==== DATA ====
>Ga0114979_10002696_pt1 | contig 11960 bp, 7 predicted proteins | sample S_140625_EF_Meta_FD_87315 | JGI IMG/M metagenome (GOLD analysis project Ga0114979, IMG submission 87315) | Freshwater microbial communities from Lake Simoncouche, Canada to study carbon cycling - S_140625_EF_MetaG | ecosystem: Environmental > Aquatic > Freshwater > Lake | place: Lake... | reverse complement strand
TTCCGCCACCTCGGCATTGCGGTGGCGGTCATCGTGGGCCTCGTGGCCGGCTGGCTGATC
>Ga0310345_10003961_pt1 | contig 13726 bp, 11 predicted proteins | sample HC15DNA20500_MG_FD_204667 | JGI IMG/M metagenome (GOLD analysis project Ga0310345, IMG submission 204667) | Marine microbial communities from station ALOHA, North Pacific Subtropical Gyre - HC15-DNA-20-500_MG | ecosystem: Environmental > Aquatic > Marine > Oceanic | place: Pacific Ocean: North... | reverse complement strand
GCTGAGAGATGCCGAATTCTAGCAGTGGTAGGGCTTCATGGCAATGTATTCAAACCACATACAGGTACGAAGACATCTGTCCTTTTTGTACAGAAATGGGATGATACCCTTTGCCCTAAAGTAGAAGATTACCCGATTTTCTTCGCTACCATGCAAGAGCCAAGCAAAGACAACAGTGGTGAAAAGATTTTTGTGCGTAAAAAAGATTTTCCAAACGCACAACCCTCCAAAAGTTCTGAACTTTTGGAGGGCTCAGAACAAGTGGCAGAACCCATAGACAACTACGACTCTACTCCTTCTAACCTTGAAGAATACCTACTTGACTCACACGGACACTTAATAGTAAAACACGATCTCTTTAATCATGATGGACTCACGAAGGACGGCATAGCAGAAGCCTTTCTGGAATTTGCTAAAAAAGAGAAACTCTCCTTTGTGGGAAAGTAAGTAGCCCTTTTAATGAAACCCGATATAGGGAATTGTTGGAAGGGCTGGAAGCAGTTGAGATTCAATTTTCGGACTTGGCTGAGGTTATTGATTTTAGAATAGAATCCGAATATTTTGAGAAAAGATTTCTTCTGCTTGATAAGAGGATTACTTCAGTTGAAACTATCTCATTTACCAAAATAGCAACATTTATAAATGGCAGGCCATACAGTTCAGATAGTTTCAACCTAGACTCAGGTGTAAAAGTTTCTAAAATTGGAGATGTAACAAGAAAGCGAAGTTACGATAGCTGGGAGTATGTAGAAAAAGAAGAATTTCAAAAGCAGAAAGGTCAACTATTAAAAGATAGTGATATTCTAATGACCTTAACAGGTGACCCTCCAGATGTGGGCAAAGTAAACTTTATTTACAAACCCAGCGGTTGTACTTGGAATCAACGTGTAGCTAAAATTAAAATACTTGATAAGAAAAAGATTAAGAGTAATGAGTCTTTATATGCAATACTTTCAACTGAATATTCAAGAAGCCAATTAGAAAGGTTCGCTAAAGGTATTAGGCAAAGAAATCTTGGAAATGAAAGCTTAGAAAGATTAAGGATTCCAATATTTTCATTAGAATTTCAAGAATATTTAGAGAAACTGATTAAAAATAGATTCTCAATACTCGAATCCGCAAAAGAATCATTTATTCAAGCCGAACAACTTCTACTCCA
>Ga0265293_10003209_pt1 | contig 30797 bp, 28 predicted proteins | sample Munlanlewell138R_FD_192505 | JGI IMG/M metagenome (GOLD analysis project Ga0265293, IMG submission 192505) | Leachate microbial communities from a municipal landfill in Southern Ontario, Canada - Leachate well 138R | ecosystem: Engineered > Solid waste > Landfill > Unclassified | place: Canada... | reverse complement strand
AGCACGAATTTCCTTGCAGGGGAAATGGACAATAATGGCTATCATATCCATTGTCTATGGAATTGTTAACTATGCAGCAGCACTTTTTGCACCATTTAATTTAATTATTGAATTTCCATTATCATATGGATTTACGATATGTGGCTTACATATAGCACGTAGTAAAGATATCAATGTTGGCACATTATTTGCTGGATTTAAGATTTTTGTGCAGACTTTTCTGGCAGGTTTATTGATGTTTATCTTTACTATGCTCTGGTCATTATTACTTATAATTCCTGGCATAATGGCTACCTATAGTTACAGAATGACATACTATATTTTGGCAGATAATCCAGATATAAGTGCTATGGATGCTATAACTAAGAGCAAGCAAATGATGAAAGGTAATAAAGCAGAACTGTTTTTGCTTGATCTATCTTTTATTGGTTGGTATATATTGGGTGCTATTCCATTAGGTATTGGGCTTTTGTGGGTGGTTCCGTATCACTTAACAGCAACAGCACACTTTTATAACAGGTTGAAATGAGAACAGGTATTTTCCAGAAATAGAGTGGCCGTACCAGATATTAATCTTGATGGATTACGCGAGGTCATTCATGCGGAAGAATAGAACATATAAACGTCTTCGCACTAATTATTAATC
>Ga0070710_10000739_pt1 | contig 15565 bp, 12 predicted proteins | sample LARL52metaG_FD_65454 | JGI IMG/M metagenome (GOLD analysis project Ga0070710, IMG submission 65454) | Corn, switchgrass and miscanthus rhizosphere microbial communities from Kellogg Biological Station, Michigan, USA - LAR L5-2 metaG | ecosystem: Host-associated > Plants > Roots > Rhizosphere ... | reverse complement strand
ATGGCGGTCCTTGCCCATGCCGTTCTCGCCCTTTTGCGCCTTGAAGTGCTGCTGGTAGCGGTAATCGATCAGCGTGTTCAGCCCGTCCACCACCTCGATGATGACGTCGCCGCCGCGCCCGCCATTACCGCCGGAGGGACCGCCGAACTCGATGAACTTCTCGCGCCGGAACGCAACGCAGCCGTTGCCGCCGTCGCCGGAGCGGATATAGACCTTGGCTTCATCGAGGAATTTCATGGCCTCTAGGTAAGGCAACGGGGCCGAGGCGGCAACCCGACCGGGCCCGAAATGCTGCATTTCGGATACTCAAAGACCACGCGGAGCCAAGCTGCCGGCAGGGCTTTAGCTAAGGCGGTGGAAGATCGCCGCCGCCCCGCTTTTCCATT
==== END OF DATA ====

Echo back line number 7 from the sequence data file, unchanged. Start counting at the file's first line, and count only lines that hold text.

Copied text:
>Ga0070710_10000739_pt1 | contig 15565 bp, 12 predicted proteins | sample LARL52metaG_FD_65454 | JGI IMG/M metagenome (GOLD analysis project Ga0070710, IMG submission 65454) | Corn, switchgrass and miscanthus rhizosphere microbial communities from Kellogg Biological Station, Michigan, USA - LAR L5-2 metaG | ecosystem: Host-associated > Plants > Roots > Rhizosphere ... | reverse complement strand